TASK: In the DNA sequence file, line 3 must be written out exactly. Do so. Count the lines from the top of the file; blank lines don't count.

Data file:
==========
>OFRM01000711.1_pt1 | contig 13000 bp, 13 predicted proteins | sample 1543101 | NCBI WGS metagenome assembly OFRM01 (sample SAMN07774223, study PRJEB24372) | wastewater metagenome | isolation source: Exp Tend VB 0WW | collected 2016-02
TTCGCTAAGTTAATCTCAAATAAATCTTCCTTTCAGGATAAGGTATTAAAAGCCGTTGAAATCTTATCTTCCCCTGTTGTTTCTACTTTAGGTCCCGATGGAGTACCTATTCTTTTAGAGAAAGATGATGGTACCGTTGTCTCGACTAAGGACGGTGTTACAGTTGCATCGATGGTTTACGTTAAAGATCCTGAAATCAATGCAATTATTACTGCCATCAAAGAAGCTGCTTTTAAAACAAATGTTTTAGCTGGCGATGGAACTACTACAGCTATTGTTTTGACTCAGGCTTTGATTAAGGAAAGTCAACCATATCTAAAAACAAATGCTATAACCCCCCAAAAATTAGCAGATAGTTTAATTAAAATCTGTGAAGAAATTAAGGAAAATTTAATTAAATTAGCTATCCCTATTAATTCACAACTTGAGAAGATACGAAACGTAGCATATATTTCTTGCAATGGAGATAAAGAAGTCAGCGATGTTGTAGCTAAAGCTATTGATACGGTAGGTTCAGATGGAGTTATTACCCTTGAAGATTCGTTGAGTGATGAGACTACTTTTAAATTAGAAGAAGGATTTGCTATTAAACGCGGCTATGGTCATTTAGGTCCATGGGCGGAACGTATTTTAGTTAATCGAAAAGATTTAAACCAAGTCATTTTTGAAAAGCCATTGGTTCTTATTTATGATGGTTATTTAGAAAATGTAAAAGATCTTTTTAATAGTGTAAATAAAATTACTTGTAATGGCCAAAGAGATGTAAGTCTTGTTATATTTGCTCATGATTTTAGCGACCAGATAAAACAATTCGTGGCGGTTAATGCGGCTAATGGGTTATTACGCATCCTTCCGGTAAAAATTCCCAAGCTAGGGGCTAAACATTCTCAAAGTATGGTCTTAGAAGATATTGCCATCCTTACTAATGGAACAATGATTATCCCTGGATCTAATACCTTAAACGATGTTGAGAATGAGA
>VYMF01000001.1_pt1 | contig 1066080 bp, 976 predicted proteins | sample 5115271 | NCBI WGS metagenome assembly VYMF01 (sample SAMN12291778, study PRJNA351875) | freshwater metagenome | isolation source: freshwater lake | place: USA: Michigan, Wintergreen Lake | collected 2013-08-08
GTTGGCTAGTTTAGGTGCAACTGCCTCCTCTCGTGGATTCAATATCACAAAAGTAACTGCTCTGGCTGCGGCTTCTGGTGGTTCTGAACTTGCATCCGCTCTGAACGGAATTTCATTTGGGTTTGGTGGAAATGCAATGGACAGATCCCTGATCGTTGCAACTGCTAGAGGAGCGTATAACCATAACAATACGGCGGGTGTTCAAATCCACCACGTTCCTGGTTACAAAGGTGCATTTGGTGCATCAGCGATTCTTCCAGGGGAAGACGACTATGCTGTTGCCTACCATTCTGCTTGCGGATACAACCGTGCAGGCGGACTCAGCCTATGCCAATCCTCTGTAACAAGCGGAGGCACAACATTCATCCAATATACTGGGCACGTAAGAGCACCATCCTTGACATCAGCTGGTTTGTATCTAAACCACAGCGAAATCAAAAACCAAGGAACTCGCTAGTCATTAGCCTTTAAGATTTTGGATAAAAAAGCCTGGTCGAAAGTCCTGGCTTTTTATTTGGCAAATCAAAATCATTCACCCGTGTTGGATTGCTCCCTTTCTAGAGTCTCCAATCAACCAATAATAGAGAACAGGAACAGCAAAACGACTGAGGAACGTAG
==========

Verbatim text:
>VYMF01000001.1_pt1 | contig 1066080 bp, 976 predicted proteins | sample 5115271 | NCBI WGS metagenome assembly VYMF01 (sample SAMN12291778, study PRJNA351875) | freshwater metagenome | isolation source: freshwater lake | place: USA: Michigan, Wintergreen Lake | collected 2013-08-08